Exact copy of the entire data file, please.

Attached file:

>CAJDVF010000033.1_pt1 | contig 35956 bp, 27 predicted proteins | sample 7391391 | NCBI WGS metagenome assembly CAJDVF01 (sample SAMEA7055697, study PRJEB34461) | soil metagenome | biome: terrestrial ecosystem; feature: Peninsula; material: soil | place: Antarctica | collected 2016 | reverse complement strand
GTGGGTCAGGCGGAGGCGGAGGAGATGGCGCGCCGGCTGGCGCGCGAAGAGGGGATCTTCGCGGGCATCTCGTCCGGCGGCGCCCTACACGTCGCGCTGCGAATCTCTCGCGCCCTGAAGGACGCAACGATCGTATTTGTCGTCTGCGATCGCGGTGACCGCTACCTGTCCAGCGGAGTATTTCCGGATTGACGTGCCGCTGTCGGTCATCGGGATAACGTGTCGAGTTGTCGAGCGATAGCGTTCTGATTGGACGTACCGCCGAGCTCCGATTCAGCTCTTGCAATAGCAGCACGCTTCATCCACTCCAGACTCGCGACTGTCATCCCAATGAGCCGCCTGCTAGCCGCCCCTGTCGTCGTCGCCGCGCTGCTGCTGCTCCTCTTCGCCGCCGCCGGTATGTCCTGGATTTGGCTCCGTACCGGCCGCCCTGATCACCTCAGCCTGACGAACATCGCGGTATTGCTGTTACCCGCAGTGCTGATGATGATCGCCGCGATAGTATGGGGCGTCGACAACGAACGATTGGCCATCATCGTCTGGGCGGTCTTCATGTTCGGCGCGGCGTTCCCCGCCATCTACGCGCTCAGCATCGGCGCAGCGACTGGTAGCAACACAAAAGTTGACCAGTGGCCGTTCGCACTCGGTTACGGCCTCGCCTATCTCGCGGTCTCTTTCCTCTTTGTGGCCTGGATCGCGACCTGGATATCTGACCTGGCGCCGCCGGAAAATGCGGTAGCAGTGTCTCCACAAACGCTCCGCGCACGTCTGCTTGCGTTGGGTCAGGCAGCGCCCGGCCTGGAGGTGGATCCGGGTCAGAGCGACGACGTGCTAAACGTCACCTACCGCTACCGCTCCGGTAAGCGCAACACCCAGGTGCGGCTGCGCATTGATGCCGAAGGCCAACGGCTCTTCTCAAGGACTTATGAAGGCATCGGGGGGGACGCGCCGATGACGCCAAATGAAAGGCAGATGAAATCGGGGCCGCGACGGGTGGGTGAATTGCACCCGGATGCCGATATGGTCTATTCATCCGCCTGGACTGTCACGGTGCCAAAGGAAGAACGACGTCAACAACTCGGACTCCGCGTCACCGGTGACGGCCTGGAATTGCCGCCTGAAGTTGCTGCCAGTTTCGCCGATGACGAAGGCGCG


>CAJDVF010000033.1_pt1 | contig 35956 bp, 27 predicted proteins | sample 7391391 | NCBI WGS metagenome assembly CAJDVF01 (sample SAMEA7055697, study PRJEB34461) | soil metagenome | biome: terrestrial ecosystem; feature: Peninsula; material: soil | place: Antarctica | collected 2016 | reverse complement strand
GTGGGTCAGGCGGAGGCGGAGGAGATGGCGCGCCGGCTGGCGCGCGAAGAGGGGATCTTCGCGGGCATCTCGTCCGGCGGCGCCCTACACGTCGCGCTGCGAATCTCTCGCGCCCTGAAGGACGCAACGATCGTATTTGTCGTCTGCGATCGCGGTGACCGCTACCTGTCCAGCGGAGTATTTCCGGATTGACGTGCCGCTGTCGGTCATCGGGATAACGTGTCGAGTTGTCGAGCGATAGCGTTCTGATTGGACGTACCGCCGAGCTCCGATTCAGCTCTTGCAATAGCAGCACGCTTCATCCACTCCAGACTCGCGACTGTCATCCCAATGAGCCGCCTGCTAGCCGCCCCTGTCGTCGTCGCCGCGCTGCTGCTGCTCCTCTTCGCCGCCGCCGGTATGTCCTGGATTTGGCTCCGTACCGGCCGCCCTGATCACCTCAGCCTGACGAACATCGCGGTATTGCTGTTACCCGCAGTGCTGATGATGATCGCCGCGATAGTATGGGGCGTCGACAACGAACGATTGGCCATCATCGTCTGGGCGGTCTTCATGTTCGGCGCGGCGTTCCCCGCCATCTACGCGCTCAGCATCGGCGCAGCGACTGGTAGCAACACAAAAGTTGACCAGTGGCCGTTCGCACTCGGTTACGGCCTCGCCTATCTCGCGGTCTCTTTCCTCTTTGTGGCCTGGATCGCGACCTGGATATCTGACCTGGCGCCGCCGGAAAATGCGGTAGCAGTGTCTCCACAAACGCTCCGCGCACGTCTGCTTGCGTTGGGTCAGGCAGCGCCCGGCCTGGAGGTGGATCCGGGTCAGAGCGACGACGTGCTAAACGTCACCTACCGCTACCGCTCCGGTAAGCGCAACACCCAGGTGCGGCTGCGCATTGATGCCGAAGGCCAACGGCTCTTCTCAAGGACTTATGAAGGCATCGGGGGGGACGCGCCGATGACGCCAAATGAAAGGCAGATGAAATCGGGGCCGCGACGGGTGGGTGAATTGCACCCGGATGCCGATATGGTCTATTCATCCGCCTGGACTGTCACGGTGCCAAAGGAAGAACGACGTCAACAACTCGGACTCCGCGTCACCGGTGACGGCCTGGAATTGCCGCCTGAAGTTGCTGCCAGTTTCGCCGATGACGAAGGCGCG